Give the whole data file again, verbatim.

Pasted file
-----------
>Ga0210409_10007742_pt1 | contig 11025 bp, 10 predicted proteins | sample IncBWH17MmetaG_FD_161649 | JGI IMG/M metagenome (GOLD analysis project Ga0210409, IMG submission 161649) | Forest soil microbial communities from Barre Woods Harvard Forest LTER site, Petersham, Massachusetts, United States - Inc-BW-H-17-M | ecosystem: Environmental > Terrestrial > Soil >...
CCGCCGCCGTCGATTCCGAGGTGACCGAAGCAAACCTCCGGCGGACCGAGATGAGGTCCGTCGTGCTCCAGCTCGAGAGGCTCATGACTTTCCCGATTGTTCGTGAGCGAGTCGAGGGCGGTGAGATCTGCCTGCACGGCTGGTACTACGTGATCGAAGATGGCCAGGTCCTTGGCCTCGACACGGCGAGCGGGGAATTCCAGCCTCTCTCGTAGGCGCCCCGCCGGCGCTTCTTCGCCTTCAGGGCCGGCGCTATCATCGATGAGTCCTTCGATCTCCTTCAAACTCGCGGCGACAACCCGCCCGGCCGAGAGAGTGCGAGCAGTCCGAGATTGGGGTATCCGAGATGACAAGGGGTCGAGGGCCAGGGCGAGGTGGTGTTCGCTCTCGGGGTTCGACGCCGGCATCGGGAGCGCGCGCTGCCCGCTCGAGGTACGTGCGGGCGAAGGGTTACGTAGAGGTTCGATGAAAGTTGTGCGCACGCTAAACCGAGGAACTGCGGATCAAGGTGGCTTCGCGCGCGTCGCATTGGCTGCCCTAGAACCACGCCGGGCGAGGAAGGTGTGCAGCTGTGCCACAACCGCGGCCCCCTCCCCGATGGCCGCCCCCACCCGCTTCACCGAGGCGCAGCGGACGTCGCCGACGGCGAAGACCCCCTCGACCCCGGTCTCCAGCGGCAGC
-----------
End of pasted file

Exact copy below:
>Ga0210409_10007742_pt1 | contig 11025 bp, 10 predicted proteins | sample IncBWH17MmetaG_FD_161649 | JGI IMG/M metagenome (GOLD analysis project Ga0210409, IMG submission 161649) | Forest soil microbial communities from Barre Woods Harvard Forest LTER site, Petersham, Massachusetts, United States - Inc-BW-H-17-M | ecosystem: Environmental > Terrestrial > Soil >...
CCGCCGCCGTCGATTCCGAGGTGACCGAAGCAAACCTCCGGCGGACCGAGATGAGGTCCGTCGTGCTCCAGCTCGAGAGGCTCATGACTTTCCCGATTGTTCGTGAGCGAGTCGAGGGCGGTGAGATCTGCCTGCACGGCTGGTACTACGTGATCGAAGATGGCCAGGTCCTTGGCCTCGACACGGCGAGCGGGGAATTCCAGCCTCTCTCGTAGGCGCCCCGCCGGCGCTTCTTCGCCTTCAGGGCCGGCGCTATCATCGATGAGTCCTTCGATCTCCTTCAAACTCGCGGCGACAACCCGCCCGGCCGAGAGAGTGCGAGCAGTCCGAGATTGGGGTATCCGAGATGACAAGGGGTCGAGGGCCAGGGCGAGGTGGTGTTCGCTCTCGGGGTTCGACGCCGGCATCGGGAGCGCGCGCTGCCCGCTCGAGGTACGTGCGGGCGAAGGGTTACGTAGAGGTTCGATGAAAGTTGTGCGCACGCTAAACCGAGGAACTGCGGATCAAGGTGGCTTCGCGCGCGTCGCATTGGCTGCCCTAGAACCACGCCGGGCGAGGAAGGTGTGCAGCTGTGCCACAACCGCGGCCCCCTCCCCGATGGCCGCCCCCACCCGCTTCACCGAGGCGCAGCGGACGTCGCCGACGGCGAAGACCCCCTCGACCCCGGTCTCCAGCGGCAGC